“But Maṇivarman? When he saw. his wife lying dead in another man’s arms, from the intense longing that she had for that man, it called for indignation, but far from being angry, he was overcome by grief that stemmed from his infatuation for his wife.”
“This, in spite of her not liking him and making it clear to him that she did not love him.”
“And so it was Maṇivarman who was the most infatuated of the three…”
As the king uttered these words, the Vetāla flew off his shoulder, laughing. And King Vikram once more started to walk towards the banyan tree, determined to fetch him.
द्वा विम्शो वतेालः
The twenty-second story
The four brothers and a lion
ततो राजा पुनर् गत्वा वेतालं शिंशपाग्रतः ।
स त्रिविक्रमसेनस् तं प्राप्यांसारोपितं व्यधात् ॥ १२,२९.१ ॥
आयान्तं तं च राजानं स वेतालो ऽब्रवीत् पथि ।
राजन् साधुः सुसत्त्वस् त्वं तद् अपूर्वां कथां शृणु ॥ १२,२९.२ ॥
King Vikram went back to the tree, and bringing down the Vetāla, placed him across his shoulders and started to walk back.
As the king walked in silence, the Vetāla spoke from his shoulder.
“Oh king! You are good, and brave, and have a steady mind…so let me entertain you with a strange tale!”
बभूव पूर्वं कुसुमपुराख्यनगरेश्वरः ।
पृथ्वीतले ऽस्मिन् धरणीवराहो नाम भूपतिः ॥ १२,२९.३ ॥
तस्य ब्राह्मणभूयिष्ठे राष्ट्रे ब्रह्मस्थलाभिधः ।
अग्रहारो ऽभवत् तत्र विष्णुस्वामीत्य् अभूद् द्विजः ॥ १२,२९.४ ॥
तस्यानुरूपा भार्याभूद् यथा स्वाहा हविर् भुजः ।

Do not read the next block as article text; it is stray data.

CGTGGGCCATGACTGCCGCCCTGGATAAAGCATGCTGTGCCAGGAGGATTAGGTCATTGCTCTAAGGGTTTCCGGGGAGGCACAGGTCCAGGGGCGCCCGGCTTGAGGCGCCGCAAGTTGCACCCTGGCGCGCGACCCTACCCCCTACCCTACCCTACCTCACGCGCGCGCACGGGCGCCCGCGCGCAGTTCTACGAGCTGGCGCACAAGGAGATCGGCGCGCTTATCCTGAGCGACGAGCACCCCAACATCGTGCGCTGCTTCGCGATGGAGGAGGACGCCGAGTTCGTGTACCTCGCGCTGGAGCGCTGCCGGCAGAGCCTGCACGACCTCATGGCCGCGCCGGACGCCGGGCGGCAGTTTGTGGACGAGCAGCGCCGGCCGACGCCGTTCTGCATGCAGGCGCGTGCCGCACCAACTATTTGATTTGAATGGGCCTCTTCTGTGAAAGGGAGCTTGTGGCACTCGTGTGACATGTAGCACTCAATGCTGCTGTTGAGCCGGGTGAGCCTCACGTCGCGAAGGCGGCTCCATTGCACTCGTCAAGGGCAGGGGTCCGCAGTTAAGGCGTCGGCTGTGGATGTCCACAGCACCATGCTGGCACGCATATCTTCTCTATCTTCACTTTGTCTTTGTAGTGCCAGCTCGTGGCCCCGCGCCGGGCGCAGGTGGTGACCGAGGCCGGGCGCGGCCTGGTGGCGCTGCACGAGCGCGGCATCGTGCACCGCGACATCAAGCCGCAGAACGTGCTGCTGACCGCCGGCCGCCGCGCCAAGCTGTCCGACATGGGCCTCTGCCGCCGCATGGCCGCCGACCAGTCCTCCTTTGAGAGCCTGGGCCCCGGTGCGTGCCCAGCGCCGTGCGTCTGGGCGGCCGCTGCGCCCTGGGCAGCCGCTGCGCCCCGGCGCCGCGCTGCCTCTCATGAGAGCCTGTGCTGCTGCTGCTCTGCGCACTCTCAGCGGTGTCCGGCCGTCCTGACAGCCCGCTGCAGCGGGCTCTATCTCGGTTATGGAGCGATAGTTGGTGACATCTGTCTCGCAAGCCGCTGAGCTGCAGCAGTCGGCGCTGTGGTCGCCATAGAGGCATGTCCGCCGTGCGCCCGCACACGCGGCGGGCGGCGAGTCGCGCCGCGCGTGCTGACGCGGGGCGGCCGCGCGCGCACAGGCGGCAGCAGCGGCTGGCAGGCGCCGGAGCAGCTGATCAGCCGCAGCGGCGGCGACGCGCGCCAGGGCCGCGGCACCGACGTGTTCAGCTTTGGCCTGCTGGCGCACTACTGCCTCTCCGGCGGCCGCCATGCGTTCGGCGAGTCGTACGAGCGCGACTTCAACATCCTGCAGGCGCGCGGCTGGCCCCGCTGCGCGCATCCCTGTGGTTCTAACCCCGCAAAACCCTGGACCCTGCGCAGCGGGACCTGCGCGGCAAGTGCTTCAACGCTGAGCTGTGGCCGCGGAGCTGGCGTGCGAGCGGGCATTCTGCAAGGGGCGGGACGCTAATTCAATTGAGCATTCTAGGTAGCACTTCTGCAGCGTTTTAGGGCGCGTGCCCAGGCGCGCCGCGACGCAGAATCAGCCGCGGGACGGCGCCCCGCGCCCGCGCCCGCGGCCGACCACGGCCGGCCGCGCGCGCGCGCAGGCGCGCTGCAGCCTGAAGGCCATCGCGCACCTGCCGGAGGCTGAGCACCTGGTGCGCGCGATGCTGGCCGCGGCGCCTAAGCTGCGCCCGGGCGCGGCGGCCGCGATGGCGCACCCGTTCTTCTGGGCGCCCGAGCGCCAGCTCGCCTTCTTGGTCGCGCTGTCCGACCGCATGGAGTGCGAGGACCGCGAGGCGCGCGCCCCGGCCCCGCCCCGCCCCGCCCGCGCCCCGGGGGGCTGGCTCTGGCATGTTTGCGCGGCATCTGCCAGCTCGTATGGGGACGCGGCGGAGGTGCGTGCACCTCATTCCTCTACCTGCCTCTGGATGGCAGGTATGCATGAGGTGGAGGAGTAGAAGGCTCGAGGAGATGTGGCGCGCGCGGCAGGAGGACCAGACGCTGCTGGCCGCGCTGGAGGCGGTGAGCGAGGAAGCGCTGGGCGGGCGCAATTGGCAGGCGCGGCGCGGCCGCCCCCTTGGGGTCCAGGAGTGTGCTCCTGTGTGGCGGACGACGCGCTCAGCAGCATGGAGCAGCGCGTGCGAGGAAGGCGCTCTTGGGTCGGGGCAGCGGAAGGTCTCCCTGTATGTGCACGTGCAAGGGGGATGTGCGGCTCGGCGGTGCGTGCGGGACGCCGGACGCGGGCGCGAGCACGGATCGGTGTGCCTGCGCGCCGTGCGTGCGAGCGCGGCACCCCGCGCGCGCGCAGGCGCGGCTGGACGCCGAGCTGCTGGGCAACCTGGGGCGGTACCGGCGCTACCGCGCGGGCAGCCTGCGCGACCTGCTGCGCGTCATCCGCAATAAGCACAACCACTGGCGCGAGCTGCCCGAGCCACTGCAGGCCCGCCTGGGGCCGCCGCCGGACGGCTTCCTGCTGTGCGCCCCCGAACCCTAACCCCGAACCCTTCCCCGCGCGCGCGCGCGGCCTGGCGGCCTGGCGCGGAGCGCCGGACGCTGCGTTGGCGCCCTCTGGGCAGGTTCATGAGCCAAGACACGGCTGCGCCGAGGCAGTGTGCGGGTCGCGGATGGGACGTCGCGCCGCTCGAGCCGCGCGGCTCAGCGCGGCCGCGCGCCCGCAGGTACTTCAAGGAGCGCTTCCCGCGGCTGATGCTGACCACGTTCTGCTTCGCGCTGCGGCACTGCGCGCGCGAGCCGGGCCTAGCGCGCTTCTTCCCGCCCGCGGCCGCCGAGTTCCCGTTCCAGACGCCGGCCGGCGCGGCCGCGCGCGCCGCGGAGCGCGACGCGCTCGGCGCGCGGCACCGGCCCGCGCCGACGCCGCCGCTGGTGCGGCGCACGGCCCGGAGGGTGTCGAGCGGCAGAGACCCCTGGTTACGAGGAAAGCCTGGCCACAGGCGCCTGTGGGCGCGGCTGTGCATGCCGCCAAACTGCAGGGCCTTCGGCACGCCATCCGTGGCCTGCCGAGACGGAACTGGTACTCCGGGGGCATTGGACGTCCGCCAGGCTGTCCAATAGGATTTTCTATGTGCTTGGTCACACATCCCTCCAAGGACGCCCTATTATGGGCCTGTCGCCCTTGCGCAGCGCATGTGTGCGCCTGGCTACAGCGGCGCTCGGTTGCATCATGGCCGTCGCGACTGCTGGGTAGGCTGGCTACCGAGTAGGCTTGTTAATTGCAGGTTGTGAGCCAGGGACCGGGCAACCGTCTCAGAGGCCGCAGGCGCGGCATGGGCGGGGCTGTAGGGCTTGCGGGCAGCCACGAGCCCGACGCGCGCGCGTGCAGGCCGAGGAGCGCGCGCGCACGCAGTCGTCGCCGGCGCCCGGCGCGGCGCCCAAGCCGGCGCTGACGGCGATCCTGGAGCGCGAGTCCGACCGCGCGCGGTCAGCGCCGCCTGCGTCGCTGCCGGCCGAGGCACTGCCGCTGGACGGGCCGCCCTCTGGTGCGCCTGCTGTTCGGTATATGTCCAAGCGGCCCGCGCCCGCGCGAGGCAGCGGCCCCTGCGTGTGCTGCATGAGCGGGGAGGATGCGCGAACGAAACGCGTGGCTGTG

तस्यां च तस्य चत्वारः क्रमाद् उत्पेदिरे सुताः ॥ १२,२९.५ ॥
अधीतवेदेषूत्क्रान्तशैशवेषु च तेषु सः ।
विष्णुस्वामी दिवं प्रायाद् भार्ययानुगतस् तया ॥ १२,२९.६ ॥
ततस् ते तत्र तत्पुत्राः सर्वे ऽप्य् आनाय्य दुःस्थिताः ।
गोत्रजैर् हृतसर्वस्वा मन्त्रयांचक्रिरे मिथः ॥ १२,२९.७ ॥
नास्तीह गतिर् अस्माकं तद् व्रजामो वयं न किम् ।
इतो मातामहगृहं ग्रामं यञ्जस्थलाभिधम् ॥ १२,२९.८ ॥
There once lived king named Dharaṇīvarāha, who ruled over the city of Kusumapura. The city had a colony where all the Brāhmans of the kingdom resided – it was called Brahmasthala.
In this colony lived a Brāhman named Viṣṇusvāmin.
He had a wife named Svāhā, and in the course of time, had four sons.
When they had learnt the Vedas, and stepped out of childhood, Viṣṇusvāmin took up sanyāsa, and so did his wife.
Viṣṇusvāmin’s relatives ended up usurping all his wealth, and the four sons were left to fend for their own, without any support.
Once day, tired of being in this miserable state, they discussed among themselves and one of them said…
“We have nothing remaining here. Why don’t we go to Yajñasthala, where our maternal grandfather resides?”
एतद् एव विनिश्चित्य प्रस्थिता भैक्ष्यभोजनाः ।
मातामहगृहं प्रापुस् ते ऽथ तद् बहुभिर् दिनैः ॥ १२,२९.९ ॥
तत्र मातामहाभावान् मातुलैर् दत्तसंश्रयाः ।
भुञ्जानास् तद्गृहे तस्थुः स्वाध्यायाभ्यासतत्पराः ॥ १२,२९.१० ॥
कालक्रमाच् च तेषां ते मातुलानाम् अकिंचनाः ।
अवज्ञापात्रतां जग्मुर् भोजनाच्छादनादिषु ॥ १२,२९.११ ॥
ततः स्वजनसंस्फूर्जदवमानहतात्मनाम् ।
तेषां रहः सचिन्तानां ज्येष्ठो भ्राताब्रवीद् इदम् ॥ १२,२९.१२ ॥
The other three agreed, and they set out the very next day.
The four brothers travelled for many days, sustaining on alms along the whole journey.
When they finally reached Yajñasthala, they came to know that their maternal grandfather had long died. Their uncles gave them shelter and food, thinking that they would move on in a day or two.
The brothers however, stayed on, engrossed in their studies of the Vedas.
After some time, their uncles started to disregard them, and soon the supply of food and clothes came down to a trickle.
Humiliated by this bad treatment meted out to them, the brothers brooded over their options, until finally, the eldest of them said…
to be continued…